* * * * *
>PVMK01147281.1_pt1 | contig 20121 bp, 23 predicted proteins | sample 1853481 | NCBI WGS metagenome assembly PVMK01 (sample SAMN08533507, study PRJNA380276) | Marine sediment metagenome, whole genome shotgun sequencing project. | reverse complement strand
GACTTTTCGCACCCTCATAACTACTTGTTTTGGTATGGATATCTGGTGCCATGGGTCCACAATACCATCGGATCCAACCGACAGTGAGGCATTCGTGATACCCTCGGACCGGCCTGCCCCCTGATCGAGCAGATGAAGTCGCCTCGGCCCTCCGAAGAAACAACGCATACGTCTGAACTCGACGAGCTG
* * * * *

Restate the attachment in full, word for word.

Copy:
>PVMK01147281.1_pt1 | contig 20121 bp, 23 predicted proteins | sample 1853481 | NCBI WGS metagenome assembly PVMK01 (sample SAMN08533507, study PRJNA380276) | Marine sediment metagenome, whole genome shotgun sequencing project. | reverse complement strand
GACTTTTCGCACCCTCATAACTACTTGTTTTGGTATGGATATCTGGTGCCATGGGTCCACAATACCATCGGATCCAACCGACAGTGAGGCATTCGTGATACCCTCGGACCGGCCTGCCCCCTGATCGAGCAGATGAAGTCGCCTCGGCCCTCCGAAGAAACAACGCATACGTCTGAACTCGACGAGCTG